Montana fun facts: Montana is the fourth largest state but only has a population of one million.
Cattle outnumber humans.
The entire state has only one area code—406.
The little town of Livingston, Montana (pop. 7500+) claims more writers per capita than any other city in the U.S.
My favorite fun fact: Montana has more bookstores per capita than any other state.
Maybe it’s the long winters. Or the proud tradition of authors like Norman MacLean, A.B. Guthrie, James Lee Burke, Nevada Barr, James Crumley, Ivan Doig, Jim Harrison, etc.
Whatever the reason, Montanans love to read.
One of my favorite bookstores is Bad Rock Books in Columbia Falls, a small town on the way to Glacier National Park.
The name “Bad Rock” derives from nearby Bad Rock Canyon, a narrow mountain pass that’s bordered on one side by the Flathead River and sheer rock cliffs on the other. In ancient times, the Blackfeet, who lived on the plains east of the Swan Range, and Flathead tribe, on the west side, engaged in frequent territorial conflicts. The Flathead crossed the mountains to hunt buffalo on the plains and the Blackfeet traveled to the west side to steal the excellent horses raised there.
According to legend and lore, one tribe strategically positioned itself atop the sheer cliff and rolled boulders down on their opponents trapped in the narrow canyon, winning that battle.
The name is still appropriate. With every spring thaw, rock slides crash down on the two-lane highway or on the train tracks on the opposite side of the river.
Back to Bad Rock Books, which is not only a charming shop but also has a great backstory.
From 1997-2016, Carol Rocks ran Bad Rock Books as a one-woman show. Every morning, she ate breakfast at the Whistle Stop Café across Nucleus Avenue from the shop and struck up a friendship with Cindy Ritter, her favorite server. When health problems hit Carol, with true small-town community spirit, Cindy began helping out at the bookstore. As Carol’s health worsened, soon Cindy was running the business full-time.
When Carol passed, Cindy was stunned to learn Carol had left the store to her.
The neighbor-helping-neighbor spirit doesn’t end there. One cat, Bailey, came with the shop. When Cindy took Bailey to Dr. Lawson, the veterinarian down the street, he told her about a sweet cat that had been abandoned and asked if Cindy would adopt her. To close the deal, he threw in free vet care. The new cat was dubbed: “Miss Poe”.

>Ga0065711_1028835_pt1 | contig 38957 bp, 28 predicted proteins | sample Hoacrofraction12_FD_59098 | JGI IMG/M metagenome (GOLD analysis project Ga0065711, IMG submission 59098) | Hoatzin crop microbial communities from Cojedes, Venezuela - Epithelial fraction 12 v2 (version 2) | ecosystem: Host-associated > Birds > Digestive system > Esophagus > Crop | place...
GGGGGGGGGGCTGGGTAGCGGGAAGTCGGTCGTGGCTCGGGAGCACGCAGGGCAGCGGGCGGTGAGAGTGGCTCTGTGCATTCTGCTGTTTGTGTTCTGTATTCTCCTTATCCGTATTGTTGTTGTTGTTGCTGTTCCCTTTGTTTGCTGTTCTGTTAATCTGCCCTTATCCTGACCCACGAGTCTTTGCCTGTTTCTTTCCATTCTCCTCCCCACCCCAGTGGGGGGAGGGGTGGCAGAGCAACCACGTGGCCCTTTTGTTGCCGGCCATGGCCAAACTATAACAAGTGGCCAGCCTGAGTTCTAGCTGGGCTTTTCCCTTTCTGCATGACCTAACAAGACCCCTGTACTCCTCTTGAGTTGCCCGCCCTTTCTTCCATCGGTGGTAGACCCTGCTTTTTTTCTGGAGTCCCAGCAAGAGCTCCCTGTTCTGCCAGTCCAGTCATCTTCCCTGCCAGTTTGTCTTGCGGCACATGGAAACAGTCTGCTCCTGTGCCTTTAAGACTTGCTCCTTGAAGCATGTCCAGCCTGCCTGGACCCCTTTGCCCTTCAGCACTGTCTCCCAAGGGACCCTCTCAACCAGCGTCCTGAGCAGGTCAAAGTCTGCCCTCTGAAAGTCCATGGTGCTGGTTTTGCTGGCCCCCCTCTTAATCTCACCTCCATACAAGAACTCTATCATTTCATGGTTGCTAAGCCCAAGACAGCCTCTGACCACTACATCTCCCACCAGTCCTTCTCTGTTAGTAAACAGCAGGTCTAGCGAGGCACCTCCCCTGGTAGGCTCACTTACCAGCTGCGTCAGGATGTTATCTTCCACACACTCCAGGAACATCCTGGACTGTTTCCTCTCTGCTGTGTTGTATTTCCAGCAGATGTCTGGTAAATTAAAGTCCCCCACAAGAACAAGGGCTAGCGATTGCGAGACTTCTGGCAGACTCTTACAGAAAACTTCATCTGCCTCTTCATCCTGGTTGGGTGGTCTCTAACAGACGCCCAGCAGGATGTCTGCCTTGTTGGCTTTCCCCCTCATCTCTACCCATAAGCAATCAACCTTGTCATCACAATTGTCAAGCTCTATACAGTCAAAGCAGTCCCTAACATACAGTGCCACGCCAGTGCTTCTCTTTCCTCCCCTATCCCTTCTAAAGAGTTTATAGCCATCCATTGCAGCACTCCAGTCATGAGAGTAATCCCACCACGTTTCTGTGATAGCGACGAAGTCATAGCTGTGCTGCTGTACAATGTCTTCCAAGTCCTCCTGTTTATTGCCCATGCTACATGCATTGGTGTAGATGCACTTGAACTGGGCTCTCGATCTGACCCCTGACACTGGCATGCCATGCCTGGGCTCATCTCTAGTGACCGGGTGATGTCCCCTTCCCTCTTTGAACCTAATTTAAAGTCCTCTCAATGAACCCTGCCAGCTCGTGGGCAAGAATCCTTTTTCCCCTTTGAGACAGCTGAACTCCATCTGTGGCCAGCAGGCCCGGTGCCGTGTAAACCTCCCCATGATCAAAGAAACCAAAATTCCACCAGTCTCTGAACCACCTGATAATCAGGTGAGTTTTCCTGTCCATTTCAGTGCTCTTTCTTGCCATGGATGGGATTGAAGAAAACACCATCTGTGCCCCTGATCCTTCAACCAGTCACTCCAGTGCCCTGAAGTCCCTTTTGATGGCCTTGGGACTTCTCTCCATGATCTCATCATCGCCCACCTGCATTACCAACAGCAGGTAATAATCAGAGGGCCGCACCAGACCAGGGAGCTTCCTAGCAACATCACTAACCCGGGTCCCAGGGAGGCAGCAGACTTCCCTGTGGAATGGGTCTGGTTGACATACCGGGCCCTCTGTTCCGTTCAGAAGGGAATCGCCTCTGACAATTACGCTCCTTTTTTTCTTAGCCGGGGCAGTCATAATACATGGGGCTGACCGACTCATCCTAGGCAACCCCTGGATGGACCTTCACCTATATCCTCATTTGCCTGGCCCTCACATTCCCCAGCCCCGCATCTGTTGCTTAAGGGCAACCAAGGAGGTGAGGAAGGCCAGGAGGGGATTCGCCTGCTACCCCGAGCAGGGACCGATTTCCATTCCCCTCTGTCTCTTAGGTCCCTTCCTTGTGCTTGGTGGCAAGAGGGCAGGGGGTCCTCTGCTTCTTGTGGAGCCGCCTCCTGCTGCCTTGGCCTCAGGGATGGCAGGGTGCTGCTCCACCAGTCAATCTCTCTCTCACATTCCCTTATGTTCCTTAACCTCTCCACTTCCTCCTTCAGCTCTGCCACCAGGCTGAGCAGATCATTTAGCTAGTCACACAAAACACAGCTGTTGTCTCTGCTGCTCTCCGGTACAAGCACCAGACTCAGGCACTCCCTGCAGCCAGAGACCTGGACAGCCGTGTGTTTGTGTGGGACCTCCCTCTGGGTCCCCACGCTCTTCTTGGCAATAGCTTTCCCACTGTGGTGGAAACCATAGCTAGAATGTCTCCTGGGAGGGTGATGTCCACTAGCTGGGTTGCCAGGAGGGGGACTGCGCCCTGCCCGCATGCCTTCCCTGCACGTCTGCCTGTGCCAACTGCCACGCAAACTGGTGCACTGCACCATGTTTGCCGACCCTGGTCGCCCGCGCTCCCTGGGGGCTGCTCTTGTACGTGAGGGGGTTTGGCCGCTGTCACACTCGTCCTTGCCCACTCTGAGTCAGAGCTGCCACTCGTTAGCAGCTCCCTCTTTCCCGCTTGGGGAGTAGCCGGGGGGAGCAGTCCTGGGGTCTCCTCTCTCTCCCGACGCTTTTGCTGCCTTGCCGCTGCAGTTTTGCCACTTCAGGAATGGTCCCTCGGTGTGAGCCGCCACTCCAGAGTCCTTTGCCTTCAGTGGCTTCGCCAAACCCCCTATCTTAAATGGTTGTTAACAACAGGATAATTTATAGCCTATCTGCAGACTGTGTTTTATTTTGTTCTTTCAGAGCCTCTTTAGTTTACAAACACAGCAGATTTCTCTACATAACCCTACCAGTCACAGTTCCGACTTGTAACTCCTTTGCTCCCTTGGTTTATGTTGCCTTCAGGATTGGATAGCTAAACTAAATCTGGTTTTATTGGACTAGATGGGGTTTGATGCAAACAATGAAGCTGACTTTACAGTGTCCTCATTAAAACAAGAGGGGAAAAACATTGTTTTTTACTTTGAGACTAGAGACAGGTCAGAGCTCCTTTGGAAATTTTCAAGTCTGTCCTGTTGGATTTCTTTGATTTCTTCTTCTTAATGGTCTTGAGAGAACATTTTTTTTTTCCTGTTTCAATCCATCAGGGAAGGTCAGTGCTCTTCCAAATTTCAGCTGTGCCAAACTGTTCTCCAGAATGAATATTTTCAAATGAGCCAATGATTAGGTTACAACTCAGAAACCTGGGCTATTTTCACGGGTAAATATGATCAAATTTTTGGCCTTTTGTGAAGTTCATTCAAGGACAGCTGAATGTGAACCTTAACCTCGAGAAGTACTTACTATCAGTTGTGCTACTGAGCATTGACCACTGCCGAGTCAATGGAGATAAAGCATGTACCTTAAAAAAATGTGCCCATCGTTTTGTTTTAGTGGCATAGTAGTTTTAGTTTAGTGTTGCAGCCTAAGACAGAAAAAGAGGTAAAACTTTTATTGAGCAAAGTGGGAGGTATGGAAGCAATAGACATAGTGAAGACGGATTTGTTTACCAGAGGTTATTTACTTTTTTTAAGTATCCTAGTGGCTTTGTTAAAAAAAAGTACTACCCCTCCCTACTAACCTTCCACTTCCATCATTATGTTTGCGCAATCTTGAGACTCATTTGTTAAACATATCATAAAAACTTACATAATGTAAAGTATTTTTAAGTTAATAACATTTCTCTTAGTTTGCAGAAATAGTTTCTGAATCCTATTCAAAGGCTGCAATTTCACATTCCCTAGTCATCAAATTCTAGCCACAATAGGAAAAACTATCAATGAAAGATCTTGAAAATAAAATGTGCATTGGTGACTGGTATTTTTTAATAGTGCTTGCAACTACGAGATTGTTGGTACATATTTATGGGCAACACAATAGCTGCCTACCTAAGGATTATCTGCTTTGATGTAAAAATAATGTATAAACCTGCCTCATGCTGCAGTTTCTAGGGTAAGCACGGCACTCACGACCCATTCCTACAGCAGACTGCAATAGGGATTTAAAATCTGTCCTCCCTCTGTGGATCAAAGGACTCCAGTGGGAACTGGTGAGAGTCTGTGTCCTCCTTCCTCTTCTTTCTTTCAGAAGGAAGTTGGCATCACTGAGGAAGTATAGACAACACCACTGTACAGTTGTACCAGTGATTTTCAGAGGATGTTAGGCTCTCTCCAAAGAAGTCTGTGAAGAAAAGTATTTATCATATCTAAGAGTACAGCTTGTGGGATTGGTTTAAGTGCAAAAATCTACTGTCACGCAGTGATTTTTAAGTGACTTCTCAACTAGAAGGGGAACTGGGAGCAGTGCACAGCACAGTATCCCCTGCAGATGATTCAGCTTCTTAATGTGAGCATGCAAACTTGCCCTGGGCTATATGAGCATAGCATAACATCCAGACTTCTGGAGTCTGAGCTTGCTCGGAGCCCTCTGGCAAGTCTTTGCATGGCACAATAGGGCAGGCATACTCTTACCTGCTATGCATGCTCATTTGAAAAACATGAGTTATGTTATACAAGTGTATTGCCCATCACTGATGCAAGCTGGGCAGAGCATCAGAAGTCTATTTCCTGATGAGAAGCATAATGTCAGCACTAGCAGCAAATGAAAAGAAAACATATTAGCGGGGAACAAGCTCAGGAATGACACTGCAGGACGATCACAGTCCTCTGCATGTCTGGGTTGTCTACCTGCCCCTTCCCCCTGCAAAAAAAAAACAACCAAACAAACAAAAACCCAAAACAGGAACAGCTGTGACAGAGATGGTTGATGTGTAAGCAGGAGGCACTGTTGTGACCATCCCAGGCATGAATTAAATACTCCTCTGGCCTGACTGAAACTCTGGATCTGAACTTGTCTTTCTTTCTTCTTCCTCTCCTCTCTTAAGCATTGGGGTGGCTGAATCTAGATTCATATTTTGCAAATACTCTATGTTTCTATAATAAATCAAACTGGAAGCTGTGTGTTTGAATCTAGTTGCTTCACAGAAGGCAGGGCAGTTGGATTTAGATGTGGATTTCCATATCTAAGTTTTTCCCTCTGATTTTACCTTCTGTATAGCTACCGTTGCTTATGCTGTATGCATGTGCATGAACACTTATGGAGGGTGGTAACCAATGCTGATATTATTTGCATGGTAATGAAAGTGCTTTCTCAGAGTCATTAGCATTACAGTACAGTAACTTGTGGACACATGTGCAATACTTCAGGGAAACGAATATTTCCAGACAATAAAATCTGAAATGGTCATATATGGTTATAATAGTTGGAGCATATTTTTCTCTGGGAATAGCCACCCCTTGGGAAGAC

Miss Poe now co-manages the bookstore with Bailey.
A recent addition is Sweet Pete, another rescue from Dr. Lawson’s clinic. Bailey makes sure that Sweet Pete knows he has to work his way up to a management position.
Locals and tourists alike browse the shelves for new and used books from every possible genre. One corner is filled with boxes of children’s books on the floor. Cindy explains she initially thought those books should be shelved. Then she discovered, “Kids prefer to sit on the floor and dig through boxes like a treasure hunt.”
Cindy says one of her favorite perks is to see readers discover a special book. “Whether it’s fiction, local history, or plant identification, I like to watch how people light up and expand when they find a book that opens doors to a new interest for them.”
The inventory of 20,000 books is attractively displayed and well-organized. Cindy is also an enthusiastic booster of local authors. She prominently features their books and graciously hosts gatherings and signings.
Cindy says: “It’s a blessing to be a part of this place. The community benefits the bookstore and the bookstore benefits the community.”
Her great attitude is the reason Bad Rock Books is one of my favorite bookstores.
TKZers: What are the best qualities of your favorite local bookstore?